Lowell Wurster (left) and Kevin Sabourin (center) of the band Lucid, play at a recent First Weekends gathering with Gionanina Bucci.
Plattsburgh’s music community cannot be painted with a broad brush. It would be hard even to paint the music landscape on one mural.
On first blush, the music scene in Plattsburgh might appear to revolve around a couple downtown bars, a bunch of inebriated college kids and a few unruly locals looking for a fight. While that may have been the reality years ago, it has grown well beyond those constraints, and continues to evolve. While establishments like the Monopole and Olive Ridley’s remain stalwarts of live music here, smaller venues now share the landscape with a growing yearly music festival juggernaut in Peru, and other genres like bluegrass have carved out a presence outside the city as well.
The number of bands in and around Plattsburgh rises and falls cyclically, and it appears that according to some in the local music industry that it’s currently on a low ebb.
“Five years ago there must have been 10 or 15 local bands, whereas right now there just doesn’t seem to be,” said Corey Rosoff, owner of the Monopole who also does all the musical bookings for the bar. “The music scene is vibrant in Plattsburgh, I just see it with different bands now.”
The ebb and flow likely has a lot to do with North Country demographics. Small communities like Plattsburgh have long been known to suffer a “Brain Drain” of intellectual talent to larger cities with more job opportunities. A musical Brain Drain can be at play as well, as musicians leave towns for both better non-musical jobs, as well as more or possibly better opportunities to play their music.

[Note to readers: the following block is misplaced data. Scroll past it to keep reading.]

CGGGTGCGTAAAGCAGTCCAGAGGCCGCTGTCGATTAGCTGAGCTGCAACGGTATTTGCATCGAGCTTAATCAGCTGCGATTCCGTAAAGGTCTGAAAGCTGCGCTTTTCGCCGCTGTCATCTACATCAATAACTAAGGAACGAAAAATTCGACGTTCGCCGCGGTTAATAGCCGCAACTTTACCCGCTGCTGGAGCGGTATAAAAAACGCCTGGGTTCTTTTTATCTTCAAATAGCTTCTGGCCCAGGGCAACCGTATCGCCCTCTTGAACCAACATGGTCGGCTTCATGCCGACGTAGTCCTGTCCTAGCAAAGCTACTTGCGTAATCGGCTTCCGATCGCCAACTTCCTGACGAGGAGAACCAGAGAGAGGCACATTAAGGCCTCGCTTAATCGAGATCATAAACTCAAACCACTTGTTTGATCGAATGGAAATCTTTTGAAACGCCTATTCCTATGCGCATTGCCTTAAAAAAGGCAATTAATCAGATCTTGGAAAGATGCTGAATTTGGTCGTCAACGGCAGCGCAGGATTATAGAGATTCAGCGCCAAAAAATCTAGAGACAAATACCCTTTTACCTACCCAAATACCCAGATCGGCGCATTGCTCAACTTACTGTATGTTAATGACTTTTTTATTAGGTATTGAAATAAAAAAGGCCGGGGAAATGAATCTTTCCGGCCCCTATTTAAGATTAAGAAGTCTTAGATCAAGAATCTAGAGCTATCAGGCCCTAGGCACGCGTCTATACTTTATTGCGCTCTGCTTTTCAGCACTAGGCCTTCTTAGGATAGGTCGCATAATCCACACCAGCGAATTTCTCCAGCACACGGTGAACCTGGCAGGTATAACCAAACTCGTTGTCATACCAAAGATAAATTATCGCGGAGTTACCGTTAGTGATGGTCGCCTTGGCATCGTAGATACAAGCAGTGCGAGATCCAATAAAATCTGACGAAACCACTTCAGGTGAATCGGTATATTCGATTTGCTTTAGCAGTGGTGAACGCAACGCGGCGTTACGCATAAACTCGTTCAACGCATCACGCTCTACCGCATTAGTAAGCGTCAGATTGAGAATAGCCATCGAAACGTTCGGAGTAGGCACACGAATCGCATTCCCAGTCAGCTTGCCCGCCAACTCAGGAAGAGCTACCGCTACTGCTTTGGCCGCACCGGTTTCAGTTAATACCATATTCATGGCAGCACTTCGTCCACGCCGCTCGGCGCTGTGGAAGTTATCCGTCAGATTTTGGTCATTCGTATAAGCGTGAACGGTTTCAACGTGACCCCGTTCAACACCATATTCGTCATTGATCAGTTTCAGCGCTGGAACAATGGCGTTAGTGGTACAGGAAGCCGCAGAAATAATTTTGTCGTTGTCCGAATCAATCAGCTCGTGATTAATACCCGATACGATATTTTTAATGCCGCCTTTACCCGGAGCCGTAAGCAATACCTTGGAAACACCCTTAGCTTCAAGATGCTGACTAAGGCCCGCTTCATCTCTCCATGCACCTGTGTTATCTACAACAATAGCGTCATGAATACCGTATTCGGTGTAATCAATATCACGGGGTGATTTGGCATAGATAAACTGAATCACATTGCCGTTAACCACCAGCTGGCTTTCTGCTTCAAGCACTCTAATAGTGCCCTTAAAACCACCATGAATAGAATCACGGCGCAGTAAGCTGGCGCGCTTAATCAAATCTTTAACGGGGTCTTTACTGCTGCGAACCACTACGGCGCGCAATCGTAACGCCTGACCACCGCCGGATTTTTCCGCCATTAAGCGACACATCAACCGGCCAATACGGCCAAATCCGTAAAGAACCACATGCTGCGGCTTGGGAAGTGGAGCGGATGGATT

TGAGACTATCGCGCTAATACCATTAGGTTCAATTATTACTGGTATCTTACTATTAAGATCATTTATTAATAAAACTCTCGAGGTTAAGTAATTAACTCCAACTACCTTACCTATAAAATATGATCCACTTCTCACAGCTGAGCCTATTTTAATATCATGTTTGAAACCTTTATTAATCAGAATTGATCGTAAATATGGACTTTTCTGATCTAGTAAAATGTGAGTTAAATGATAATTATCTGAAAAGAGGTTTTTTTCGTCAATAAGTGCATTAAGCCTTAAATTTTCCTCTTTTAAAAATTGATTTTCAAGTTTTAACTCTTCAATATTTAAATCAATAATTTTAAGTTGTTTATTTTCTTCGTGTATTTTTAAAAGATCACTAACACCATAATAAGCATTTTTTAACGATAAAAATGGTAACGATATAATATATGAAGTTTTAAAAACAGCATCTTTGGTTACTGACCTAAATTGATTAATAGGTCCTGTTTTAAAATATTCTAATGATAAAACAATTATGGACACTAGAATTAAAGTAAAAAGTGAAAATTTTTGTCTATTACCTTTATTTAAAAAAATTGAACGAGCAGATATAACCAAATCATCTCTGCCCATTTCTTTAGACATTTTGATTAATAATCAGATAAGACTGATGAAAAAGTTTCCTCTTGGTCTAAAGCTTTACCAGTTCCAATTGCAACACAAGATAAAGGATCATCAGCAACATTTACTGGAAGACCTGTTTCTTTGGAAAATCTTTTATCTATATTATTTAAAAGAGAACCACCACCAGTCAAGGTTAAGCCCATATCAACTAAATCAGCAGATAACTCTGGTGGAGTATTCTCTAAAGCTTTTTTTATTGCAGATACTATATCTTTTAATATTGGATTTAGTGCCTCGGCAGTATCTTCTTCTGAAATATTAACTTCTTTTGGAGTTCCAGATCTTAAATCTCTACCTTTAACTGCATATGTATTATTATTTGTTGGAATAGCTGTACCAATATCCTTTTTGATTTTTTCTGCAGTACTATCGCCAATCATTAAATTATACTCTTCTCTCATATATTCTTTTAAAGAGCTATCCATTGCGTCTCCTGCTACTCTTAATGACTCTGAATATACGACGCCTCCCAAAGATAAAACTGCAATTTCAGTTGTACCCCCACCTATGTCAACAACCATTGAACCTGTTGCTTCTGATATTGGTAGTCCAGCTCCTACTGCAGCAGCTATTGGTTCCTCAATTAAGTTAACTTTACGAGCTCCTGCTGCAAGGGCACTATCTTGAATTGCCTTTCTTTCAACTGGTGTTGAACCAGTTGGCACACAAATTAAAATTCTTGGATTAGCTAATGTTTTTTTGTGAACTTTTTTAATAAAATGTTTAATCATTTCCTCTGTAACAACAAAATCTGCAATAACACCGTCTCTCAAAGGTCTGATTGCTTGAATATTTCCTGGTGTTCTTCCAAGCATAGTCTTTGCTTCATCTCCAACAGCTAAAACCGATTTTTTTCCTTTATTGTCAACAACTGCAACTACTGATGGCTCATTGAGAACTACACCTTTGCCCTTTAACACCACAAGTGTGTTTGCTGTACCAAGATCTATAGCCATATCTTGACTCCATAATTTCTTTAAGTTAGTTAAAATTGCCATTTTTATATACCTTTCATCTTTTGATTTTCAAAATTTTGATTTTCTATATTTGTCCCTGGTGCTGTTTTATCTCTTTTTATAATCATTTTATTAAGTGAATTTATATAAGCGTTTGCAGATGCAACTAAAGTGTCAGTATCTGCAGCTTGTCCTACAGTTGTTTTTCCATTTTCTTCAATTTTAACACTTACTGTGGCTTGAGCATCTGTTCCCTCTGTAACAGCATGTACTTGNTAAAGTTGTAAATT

Occasionally, they come back. That was the case with local singer-songwriter Giovanina Bucci, who moved back to the North Country three years ago, after being away for 10 years. Having been away and come back, she has possibly a clearer perspective than most on how the scene has changed. She currently sees local support for music, and for the arts in general, to be much stronger than it was a decade ago.
“Of course there’s room to grow, but basically, if you support it, it will grow,” she said. “I think we’re in this really ripe time for that.”
Bucci, and numerous other local musicians, point to grassroot efforts by newer venues like the ROTA gallery, and efforts by First Weekends in Plattsburgh to both support young, up and coming bands, as well as to bring in bands from out of the area to play. Established musicians like Bucci occasionally play shows at ROTA without compensation, in order for them to be able to support a traveling band from outside the area who might be playing on the same night.
Other venues like the Unitarian Universalist Church at 4 Palmer Street in Plattsburgh, and the Naked Turtle feature live music in Plattsburgh as well. Off the Hookah plans to soon bring in live music as well. Underground spots where musicians can play, such as one that used to be located on Mason Street in Morrisonville, pop up from time to time as well. While some of these venues pay little, if anything, to a band, they are definitely a crucial piece of the puzzle for nurturing young musicians, critical to regenerating any area’s music scene.